Daddy didn't raise a wallflower. When I taught the boys how to street fight if need be she got the exact same training, and I've never regretted it.

Jessterw
14th October 2006, 10:43
When I was in elementary school we did disaster drills. Of course, this was on a military base just prior to and during the Gulf War. I doubt most other schools, even those on bases, would have done the same, but MacDill was home to CENTCOM, SOCOM, and a certain general by the name of Norman.

There was also all those pesky water spouts/tornados and hurricanes.

So I think having kids prepared for possible scenarios, of which a hostage situation is one, is vital for their safety. I'm not entirely sure rushing the gunman is the 'best' tactic, but it surely isn't the worst, especially when you consider how such situations play out.

Jon P. Inghram
14th October 2006, 12:23
Tornado drills were/are common here in school, although I think they might do better training people to simply get out of the way of the tornado as the "cower in terror" technique seems to mature into people piling under overpasses and blocking off the roads at the slightest sign of any "ominous" clouds.

Greebe
14th October 2006, 14:44
We too had tornado drills (living in Tornado Alleys' most eastern part), but left that out for simplicity's sake :)

For extra impact lets say we introduce a new classmate (child actor) first thing in the morning and say sometime after lunch 1-2pm (when the calories hit and are getting a wee bit sleepy) have this supposed Killer storm the classroom. With the kid in on the act, complete with fake blood packs etc. Killer breaks into the room, fires a couple shots into the ceiling tiles just prior to taking aim at the new kid, ceiling material all over the place, kid laying there on the floor, blood everywhere. Kids screaming/scattering/hiding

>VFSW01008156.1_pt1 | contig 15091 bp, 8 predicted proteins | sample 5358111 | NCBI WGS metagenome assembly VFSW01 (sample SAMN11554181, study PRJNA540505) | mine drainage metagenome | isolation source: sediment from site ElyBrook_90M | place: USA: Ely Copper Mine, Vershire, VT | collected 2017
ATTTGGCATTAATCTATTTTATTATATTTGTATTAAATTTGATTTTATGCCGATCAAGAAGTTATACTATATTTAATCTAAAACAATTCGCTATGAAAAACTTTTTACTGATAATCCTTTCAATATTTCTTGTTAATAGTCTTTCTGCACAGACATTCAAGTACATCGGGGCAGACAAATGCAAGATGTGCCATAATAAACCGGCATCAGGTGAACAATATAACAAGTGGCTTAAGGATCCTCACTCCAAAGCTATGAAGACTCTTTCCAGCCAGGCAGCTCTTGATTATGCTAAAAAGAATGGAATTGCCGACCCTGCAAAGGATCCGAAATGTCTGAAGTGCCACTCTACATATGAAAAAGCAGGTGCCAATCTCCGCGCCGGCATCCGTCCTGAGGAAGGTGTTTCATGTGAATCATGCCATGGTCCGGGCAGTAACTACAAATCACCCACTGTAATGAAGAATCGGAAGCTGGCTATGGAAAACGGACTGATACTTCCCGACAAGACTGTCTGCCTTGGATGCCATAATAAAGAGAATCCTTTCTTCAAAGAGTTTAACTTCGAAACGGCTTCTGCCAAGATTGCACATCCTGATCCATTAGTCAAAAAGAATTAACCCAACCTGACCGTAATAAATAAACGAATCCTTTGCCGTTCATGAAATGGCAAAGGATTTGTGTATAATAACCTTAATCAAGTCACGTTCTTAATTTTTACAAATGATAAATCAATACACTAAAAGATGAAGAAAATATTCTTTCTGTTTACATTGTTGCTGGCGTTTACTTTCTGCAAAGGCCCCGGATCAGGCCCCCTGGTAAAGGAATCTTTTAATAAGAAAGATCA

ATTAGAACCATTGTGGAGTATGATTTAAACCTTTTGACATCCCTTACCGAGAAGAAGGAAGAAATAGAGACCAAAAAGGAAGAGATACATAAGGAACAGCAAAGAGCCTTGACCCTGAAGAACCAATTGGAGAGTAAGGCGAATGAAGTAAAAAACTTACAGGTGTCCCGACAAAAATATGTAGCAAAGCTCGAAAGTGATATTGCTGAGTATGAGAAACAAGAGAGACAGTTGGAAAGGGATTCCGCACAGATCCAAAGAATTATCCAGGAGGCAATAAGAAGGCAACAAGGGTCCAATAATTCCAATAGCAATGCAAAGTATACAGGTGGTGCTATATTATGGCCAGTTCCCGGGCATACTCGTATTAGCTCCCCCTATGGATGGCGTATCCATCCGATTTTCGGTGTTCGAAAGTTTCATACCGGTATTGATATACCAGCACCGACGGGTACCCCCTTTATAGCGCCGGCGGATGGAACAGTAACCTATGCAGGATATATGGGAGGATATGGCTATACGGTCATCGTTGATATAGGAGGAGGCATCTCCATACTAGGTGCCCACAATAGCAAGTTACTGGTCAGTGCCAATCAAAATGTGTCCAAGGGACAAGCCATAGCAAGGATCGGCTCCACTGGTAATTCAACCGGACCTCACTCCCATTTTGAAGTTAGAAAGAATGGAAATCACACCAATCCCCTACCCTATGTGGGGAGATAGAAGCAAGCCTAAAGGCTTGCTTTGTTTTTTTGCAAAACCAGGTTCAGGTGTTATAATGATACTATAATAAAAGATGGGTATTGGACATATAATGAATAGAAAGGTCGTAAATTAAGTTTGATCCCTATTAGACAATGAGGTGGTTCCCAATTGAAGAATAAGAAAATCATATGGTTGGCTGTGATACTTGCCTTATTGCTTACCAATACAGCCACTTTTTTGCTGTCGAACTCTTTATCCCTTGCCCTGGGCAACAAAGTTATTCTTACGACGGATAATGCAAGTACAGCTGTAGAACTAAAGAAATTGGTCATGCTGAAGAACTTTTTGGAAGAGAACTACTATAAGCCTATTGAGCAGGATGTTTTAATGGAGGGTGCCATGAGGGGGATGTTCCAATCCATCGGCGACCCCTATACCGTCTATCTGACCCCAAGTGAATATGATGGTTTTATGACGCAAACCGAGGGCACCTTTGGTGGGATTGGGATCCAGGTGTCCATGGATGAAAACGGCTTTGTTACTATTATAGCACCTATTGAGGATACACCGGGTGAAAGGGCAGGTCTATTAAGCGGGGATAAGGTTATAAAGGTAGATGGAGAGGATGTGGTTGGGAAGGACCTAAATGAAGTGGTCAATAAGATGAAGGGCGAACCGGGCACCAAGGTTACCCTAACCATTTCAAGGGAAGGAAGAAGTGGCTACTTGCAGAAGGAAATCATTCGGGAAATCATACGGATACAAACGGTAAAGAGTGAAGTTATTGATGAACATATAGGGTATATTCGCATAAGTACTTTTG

Yeah we all know all too well what the result would be, but none the less love for this to be done and the results with complete video and make it a PBS documentary.

How many times have parents talked to their children about not talking to strangers, opening the door while they aren't home etc. Can't remember who did a news story on this but it was done receintly and the kids failed miserably dispite what they had been told and taught.

MultimediaMan
14th October 2006, 15:22
This is really the product of bad security policy: Schools are looking more and more like correctional facilities everyday: This type of architecture is as good at keeping people out as in. Building security can work for or against you; newer buildings definitely work against easier rescue/escape venues. Quite a few schools get a Fire Code Deviation/Variance because of their construction (Brick/Mortar/Steel) which allows them to cut down on the number and type of fire exits they must have to meet code.

Look at it from a Terrorist's perspective: A (undefended) fortress filled with unarmed people; This is a case of "Nakatomi Plaza" writ large.

This is not restricted to the US, either: The Russian School hostage crisis illustrated this very well.

The Solution? Tear down the walls surrounding the schools, or if you insist on building fortresses, please put armed police in there.

Brian Ellis
15th October 2006, 00:18
I'm not happy at teaching children to meet violence with violence. Whereas crazy people are not unique to the USA (or Russia), you do seem to have more than your fair share. Give or take a little, the population of W. Europe is about the same as the USA but such terrible incidents as happen in the USA all too frequently are happily very rare in Europe (I can think, offhand, of only two in Europe over the last 20 years). Why? What is the difference? I believe it to be the inculcation of violence in the USA (witness: a few of those who post here) and the notion of an eye for an eye, along with, of course, the gross availability of arms. As long as this notion exists, those nations with high proportional rates of gunshot-related deaths will continue to suffer from violence manifested by and against minors, as well as adults.

I'm not trying to be "holier than thou". The Dunblane affair hit the UK just as much as Columbine in the US and was as equally tragic. One can never guard against madmen, but one can reduce the possibility of such events happening, but the surest way of propagating this risk from one generation to the next is to teach children violence and provide them with the means of wreaking it.

IMHO

KvHagedorn
15th October 2006, 00:23
On the other hand, we are capable of understanding agressive invaders for what they are..

Brian Ellis
15th October 2006, 01:08
On the other hand, we are capable of understanding agressive invaders for what they are.. Non sequitur. In any case, what about Mexicans?

Dr Mordrid
15th October 2006, 01:09